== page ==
Publication number | US8744104 B2 |

Publication type | Grant |

Application number | US 13/478,570 |

Publication date | 3 Jun 2014 |

Filing date | 23 May 2012 |

Priority date | 23 Oct 2006 |

Also published as | EP2077061A2, US8199948, US20080095389, US20120230503, WO2008051569A2, WO2008051569A3 |

Publication number | 13478570, 478570, US 8744104 B2, US 8744104B2, US-B2-8744104, US8744104 B2, US8744104B2 |

Inventors | Lalin Theverapperuma |

Original Assignee | Starkey Laboratories, Inc. |

Export Citation | BiBTeX, EndNote, RefMan |

Patent Citations (64), Non-Patent Citations (55), Referenced by (2), Classifications (5) | |

External Links: USPTO, USPTO Assignment, Espacenet | |

US 8744104 B2

Abstract

A system of signal processing an input signal in a hearing assistance device to avoid entrainment wherein the hearing assistance device including a receiver and a microphone, the method comprising using an adaptive filter to estimate an acoustic feedback path from the receiver to the microphone, generating one or more estimated future pole positions of a transfer function of the adaptive filter, analyzing stability of the one or more estimated pole positions for an indication of entrainment and adjusting the adaptation of the adaptive filter based on the stability.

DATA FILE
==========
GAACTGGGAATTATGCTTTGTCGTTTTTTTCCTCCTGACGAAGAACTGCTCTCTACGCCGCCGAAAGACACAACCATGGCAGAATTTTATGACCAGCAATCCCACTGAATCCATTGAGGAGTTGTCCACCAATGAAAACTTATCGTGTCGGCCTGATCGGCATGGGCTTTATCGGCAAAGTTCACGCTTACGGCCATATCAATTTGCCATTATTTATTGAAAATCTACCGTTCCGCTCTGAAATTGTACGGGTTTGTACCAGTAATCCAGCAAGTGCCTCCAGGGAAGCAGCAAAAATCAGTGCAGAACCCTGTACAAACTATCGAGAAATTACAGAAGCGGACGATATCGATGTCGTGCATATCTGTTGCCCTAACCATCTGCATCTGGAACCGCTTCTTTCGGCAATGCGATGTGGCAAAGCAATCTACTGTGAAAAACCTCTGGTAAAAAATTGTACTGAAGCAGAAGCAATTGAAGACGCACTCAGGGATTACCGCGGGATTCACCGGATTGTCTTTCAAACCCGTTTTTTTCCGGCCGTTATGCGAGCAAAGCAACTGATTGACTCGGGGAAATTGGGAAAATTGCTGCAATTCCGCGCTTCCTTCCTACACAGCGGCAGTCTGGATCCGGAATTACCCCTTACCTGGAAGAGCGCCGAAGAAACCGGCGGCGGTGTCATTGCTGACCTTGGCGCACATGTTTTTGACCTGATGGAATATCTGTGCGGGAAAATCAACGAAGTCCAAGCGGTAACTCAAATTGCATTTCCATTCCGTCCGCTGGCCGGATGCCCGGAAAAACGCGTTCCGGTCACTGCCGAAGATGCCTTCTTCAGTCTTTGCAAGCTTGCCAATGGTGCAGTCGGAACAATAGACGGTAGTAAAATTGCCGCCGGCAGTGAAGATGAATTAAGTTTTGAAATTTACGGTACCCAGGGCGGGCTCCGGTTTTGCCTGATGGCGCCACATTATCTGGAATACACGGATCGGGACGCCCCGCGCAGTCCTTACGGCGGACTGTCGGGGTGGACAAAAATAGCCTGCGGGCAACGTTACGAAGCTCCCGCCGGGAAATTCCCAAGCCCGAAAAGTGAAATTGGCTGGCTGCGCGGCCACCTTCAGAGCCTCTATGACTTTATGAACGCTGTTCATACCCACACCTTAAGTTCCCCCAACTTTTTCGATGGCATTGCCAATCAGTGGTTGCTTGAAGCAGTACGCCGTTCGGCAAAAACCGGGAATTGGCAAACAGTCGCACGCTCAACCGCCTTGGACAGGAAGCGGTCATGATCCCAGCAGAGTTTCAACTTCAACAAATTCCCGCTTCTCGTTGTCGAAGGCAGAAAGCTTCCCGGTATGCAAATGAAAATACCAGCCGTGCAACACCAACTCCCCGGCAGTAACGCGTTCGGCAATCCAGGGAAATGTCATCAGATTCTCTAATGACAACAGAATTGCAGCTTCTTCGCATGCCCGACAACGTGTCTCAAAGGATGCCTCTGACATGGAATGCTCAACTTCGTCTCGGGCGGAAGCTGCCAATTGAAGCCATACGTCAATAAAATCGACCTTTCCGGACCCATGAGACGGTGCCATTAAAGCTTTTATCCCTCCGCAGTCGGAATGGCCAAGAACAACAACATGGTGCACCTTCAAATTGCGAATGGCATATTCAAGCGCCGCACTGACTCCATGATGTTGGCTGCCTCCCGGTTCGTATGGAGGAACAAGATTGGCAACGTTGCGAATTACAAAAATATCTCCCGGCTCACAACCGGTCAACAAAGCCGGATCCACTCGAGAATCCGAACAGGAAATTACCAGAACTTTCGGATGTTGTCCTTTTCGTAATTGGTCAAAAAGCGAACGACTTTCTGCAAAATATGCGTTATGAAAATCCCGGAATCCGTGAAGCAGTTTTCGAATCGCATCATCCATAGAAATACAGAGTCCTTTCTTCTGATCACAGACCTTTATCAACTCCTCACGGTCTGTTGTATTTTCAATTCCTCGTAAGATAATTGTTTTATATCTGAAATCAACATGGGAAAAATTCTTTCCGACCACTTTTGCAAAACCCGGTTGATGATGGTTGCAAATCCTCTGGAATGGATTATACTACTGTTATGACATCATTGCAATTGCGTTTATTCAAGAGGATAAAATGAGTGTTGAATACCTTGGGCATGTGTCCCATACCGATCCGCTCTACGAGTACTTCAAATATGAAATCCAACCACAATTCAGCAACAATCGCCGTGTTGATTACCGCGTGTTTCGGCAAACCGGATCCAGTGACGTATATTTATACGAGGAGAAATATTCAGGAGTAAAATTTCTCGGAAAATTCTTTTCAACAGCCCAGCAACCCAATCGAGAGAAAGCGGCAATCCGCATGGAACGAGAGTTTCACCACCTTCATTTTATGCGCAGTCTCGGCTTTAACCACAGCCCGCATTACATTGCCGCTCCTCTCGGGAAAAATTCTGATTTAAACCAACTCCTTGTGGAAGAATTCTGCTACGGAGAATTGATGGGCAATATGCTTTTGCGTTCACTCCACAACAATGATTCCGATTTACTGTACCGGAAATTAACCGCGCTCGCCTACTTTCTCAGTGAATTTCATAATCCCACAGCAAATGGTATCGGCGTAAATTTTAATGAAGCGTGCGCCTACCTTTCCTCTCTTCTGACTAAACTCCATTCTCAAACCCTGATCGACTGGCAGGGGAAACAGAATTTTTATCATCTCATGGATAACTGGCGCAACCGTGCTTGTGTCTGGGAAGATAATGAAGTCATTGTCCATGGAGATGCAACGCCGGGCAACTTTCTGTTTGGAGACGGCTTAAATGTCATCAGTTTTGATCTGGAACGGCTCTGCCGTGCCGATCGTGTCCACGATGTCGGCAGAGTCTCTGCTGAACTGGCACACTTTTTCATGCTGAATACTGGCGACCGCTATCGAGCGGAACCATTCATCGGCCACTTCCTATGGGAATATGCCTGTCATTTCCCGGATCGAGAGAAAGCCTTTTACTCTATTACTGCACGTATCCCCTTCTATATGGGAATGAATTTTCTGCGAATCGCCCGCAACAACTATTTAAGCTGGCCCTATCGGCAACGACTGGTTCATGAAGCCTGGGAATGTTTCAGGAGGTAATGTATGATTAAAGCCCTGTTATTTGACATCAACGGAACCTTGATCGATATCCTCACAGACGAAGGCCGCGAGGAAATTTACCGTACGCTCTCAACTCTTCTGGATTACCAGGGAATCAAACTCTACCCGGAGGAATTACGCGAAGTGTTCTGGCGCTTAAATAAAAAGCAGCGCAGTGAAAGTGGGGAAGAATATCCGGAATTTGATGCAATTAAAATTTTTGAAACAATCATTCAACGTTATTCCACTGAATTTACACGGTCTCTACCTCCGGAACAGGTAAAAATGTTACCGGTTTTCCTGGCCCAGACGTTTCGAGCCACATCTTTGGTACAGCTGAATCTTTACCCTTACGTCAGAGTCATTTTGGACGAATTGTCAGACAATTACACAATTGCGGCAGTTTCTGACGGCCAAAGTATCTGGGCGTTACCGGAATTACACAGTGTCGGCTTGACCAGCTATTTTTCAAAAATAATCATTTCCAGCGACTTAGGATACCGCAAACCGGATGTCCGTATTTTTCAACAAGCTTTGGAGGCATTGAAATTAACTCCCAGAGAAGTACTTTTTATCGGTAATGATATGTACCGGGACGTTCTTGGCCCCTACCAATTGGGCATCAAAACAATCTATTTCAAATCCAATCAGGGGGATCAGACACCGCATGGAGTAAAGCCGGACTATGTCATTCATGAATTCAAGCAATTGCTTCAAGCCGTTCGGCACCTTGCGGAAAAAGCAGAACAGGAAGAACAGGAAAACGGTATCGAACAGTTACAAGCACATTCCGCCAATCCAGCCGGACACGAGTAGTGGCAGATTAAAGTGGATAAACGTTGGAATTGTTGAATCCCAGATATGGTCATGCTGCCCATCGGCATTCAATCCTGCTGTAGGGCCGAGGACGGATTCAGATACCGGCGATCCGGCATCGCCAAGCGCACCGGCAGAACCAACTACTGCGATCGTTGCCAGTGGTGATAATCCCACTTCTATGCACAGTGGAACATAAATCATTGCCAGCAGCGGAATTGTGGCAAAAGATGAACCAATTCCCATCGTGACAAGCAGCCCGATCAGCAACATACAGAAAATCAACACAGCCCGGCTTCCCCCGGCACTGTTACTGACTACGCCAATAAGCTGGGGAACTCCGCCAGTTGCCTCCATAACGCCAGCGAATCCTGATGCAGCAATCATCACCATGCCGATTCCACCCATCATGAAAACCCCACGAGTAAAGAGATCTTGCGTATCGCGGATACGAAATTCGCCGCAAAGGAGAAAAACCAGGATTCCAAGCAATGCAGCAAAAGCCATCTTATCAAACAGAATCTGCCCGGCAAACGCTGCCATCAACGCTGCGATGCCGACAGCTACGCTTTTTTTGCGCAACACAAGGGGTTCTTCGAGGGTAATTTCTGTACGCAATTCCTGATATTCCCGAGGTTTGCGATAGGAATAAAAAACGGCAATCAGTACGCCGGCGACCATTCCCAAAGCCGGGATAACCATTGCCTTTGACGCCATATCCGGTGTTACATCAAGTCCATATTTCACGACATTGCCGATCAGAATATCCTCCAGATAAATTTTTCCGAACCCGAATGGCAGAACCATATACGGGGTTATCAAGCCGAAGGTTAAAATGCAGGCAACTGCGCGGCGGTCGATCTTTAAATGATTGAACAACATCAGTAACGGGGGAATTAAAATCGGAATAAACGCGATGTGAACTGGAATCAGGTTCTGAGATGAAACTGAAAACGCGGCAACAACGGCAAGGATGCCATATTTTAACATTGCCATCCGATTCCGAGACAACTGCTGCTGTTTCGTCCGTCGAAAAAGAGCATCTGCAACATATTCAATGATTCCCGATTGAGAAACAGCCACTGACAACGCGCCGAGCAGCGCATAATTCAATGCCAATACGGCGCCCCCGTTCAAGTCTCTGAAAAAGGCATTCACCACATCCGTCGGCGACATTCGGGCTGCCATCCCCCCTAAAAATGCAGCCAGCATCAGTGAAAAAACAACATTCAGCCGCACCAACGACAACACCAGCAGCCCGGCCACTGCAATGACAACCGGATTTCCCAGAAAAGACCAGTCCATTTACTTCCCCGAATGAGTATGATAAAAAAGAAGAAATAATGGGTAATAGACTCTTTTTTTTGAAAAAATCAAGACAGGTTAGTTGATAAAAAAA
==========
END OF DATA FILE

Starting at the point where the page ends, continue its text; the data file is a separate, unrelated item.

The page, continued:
Claims(20)

1. A method of signal processing an input signal in a hearing assistance device including a receiver and a microphone, the method comprising:

using an adaptive filter to estimate an acoustic feedback path from the receiver to the microphone;

generating one or more estimated future pole positions of a transfer function of the adaptive filter;

analyzing stability of the one or more estimated pole positions for an indication of entrainment; and

adjusting adaptation of the adaptive filter based on the stability such that the entrainment is avoided.

2. A method of signal processing an input signal in a hearing assistance device to avoid entrainment, the hearing assistance device including a receiver and a microphone, the method comprising:

using an adaptive filter to estimate an acoustic feedback path from the receiver to the microphone;

generating one or more estimated future pole positions of a transfer function of the adaptive filter;

analyzing stability of the one or more estimated pole positions for an indication of entrainment;

adjusting adaptation of the adaptive filter based on the stability; and

initializing the adaptive filter, including the acts of:

providing a white noise input signal to the adaptive filter to estimate the acoustic feedback path;